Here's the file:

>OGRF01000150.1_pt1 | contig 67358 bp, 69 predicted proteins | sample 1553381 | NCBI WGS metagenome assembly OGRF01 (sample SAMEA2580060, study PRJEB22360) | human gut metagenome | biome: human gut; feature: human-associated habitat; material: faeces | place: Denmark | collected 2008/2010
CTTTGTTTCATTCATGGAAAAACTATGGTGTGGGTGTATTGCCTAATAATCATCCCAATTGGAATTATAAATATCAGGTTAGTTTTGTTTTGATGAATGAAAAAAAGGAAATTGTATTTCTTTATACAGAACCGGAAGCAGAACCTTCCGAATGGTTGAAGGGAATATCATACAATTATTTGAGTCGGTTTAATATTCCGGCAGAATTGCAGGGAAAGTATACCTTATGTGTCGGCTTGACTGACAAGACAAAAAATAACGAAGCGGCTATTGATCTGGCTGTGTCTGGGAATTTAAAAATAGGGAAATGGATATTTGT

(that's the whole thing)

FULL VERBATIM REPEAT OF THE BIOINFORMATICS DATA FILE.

>OGRF01000150.1_pt1 | contig 67358 bp, 69 predicted proteins | sample 1553381 | NCBI WGS metagenome assembly OGRF01 (sample SAMEA2580060, study PRJEB22360) | human gut metagenome | biome: human gut; feature: human-associated habitat; material: faeces | place: Denmark | collected 2008/2010
CTTTGTTTCATTCATGGAAAAACTATGGTGTGGGTGTATTGCCTAATAATCATCCCAATTGGAATTATAAATATCAGGTTAGTTTTGTTTTGATGAATGAAAAAAAGGAAATTGTATTTCTTTATACAGAACCGGAAGCAGAACCTTCCGAATGGTTGAAGGGAATATCATACAATTATTTGAGTCGGTTTAATATTCCGGCAGAATTGCAGGGAAAGTATACCTTATGTGTCGGCTTGACTGACAAGACAAAAAATAACGAAGCGGCTATTGATCTGGCTGTGTCTGGGAATTTAAAAATAGGGAAATGGATATTTGT